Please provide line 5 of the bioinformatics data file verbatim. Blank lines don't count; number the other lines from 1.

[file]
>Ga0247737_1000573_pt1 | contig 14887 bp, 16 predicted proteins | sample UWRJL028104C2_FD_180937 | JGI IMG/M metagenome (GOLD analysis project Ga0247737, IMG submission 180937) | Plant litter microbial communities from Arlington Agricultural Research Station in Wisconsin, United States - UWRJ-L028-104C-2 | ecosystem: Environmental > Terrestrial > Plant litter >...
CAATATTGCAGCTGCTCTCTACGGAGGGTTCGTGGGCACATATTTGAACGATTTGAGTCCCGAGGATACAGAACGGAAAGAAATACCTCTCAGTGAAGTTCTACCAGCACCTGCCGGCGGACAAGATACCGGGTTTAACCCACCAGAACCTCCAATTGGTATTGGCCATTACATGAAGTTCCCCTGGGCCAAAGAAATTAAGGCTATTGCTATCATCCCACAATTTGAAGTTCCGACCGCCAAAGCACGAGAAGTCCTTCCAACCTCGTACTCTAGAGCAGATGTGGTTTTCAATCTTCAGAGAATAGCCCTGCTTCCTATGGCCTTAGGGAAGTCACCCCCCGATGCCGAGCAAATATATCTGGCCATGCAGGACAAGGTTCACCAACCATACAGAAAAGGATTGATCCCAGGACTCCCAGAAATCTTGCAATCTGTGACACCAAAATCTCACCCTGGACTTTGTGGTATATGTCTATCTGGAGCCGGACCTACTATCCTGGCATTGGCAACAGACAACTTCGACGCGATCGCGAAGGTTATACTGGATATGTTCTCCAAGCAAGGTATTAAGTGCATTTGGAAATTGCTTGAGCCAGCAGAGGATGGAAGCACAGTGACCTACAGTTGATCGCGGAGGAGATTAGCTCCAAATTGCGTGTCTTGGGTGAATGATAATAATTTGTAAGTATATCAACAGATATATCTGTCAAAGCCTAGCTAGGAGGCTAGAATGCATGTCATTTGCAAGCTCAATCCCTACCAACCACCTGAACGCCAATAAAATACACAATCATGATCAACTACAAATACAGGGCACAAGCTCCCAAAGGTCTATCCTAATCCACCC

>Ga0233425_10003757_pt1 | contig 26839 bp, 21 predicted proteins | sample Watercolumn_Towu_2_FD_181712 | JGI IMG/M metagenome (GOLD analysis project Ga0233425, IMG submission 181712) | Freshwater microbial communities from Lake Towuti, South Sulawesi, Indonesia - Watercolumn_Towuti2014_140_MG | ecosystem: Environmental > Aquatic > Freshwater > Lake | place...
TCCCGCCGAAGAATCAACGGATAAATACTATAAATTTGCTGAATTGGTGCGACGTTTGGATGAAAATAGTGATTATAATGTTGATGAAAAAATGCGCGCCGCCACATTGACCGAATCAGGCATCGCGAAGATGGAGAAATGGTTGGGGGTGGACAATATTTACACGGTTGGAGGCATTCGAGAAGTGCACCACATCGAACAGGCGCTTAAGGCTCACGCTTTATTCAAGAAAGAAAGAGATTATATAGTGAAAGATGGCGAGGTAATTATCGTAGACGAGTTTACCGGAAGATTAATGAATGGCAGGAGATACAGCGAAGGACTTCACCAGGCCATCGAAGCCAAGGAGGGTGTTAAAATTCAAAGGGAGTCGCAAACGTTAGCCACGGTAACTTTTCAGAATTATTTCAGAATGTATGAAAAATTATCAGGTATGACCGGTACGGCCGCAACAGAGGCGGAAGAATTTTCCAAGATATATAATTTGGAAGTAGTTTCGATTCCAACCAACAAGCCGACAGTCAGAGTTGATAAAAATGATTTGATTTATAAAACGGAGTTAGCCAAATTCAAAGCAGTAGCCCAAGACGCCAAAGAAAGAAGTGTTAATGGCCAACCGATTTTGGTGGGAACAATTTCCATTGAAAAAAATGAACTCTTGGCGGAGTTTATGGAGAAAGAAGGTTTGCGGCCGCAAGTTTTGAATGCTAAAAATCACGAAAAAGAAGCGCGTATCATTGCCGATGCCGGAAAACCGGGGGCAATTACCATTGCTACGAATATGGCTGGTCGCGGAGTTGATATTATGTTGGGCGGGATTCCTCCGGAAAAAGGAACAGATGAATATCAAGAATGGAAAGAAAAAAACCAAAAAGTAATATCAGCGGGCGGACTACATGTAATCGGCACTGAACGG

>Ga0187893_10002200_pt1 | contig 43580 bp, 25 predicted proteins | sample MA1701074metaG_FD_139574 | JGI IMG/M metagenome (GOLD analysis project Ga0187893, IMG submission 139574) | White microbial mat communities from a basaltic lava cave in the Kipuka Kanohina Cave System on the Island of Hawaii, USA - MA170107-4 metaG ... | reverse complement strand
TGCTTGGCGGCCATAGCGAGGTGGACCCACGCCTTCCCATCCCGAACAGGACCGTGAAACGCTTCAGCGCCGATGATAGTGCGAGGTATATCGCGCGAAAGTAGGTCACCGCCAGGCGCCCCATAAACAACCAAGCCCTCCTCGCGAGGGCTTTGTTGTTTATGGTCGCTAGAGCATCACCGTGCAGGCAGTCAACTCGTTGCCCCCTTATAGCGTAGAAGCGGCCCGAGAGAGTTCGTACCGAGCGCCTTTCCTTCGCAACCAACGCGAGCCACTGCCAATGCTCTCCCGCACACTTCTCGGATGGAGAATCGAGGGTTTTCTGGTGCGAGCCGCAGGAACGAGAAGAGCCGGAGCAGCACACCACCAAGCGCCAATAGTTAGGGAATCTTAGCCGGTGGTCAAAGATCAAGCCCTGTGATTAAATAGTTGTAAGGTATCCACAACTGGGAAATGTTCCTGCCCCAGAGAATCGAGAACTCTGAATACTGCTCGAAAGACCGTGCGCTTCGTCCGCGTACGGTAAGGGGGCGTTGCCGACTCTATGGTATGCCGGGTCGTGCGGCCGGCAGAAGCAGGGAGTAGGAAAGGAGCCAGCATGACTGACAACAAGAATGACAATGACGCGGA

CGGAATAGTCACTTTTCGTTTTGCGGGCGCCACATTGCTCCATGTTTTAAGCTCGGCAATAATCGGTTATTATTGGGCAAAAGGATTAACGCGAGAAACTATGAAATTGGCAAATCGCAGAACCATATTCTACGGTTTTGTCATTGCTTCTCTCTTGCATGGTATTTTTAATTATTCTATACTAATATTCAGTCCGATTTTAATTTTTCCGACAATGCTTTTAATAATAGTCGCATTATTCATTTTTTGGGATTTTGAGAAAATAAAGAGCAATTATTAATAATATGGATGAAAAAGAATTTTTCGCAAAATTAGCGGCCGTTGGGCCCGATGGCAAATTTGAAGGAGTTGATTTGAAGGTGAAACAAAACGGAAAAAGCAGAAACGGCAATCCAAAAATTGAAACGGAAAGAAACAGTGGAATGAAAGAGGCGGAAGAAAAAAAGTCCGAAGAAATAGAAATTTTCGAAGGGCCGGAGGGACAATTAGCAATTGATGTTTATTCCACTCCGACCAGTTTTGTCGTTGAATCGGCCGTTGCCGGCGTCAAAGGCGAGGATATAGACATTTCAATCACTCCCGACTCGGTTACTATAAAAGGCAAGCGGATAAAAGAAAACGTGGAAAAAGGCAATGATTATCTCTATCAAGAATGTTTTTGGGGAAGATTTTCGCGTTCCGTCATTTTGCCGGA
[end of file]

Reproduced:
>Ga0187893_10002200_pt1 | contig 43580 bp, 25 predicted proteins | sample MA1701074metaG_FD_139574 | JGI IMG/M metagenome (GOLD analysis project Ga0187893, IMG submission 139574) | White microbial mat communities from a basaltic lava cave in the Kipuka Kanohina Cave System on the Island of Hawaii, USA - MA170107-4 metaG ... | reverse complement strand